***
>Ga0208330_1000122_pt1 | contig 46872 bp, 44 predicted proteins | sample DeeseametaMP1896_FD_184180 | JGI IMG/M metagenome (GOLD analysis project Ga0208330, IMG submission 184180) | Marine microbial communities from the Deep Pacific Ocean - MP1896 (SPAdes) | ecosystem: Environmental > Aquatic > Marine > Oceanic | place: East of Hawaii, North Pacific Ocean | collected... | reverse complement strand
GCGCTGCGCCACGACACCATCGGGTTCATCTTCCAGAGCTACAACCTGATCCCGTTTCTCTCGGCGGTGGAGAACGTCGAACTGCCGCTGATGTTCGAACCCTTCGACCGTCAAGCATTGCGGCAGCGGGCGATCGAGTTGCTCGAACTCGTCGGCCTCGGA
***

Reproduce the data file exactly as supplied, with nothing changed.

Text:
>Ga0208330_1000122_pt1 | contig 46872 bp, 44 predicted proteins | sample DeeseametaMP1896_FD_184180 | JGI IMG/M metagenome (GOLD analysis project Ga0208330, IMG submission 184180) | Marine microbial communities from the Deep Pacific Ocean - MP1896 (SPAdes) | ecosystem: Environmental > Aquatic > Marine > Oceanic | place: East of Hawaii, North Pacific Ocean | collected... | reverse complement strand
GCGCTGCGCCACGACACCATCGGGTTCATCTTCCAGAGCTACAACCTGATCCCGTTTCTCTCGGCGGTGGAGAACGTCGAACTGCCGCTGATGTTCGAACCCTTCGACCGTCAAGCATTGCGGCAGCGGGCGATCGAGTTGCTCGAACTCGTCGGCCTCGGA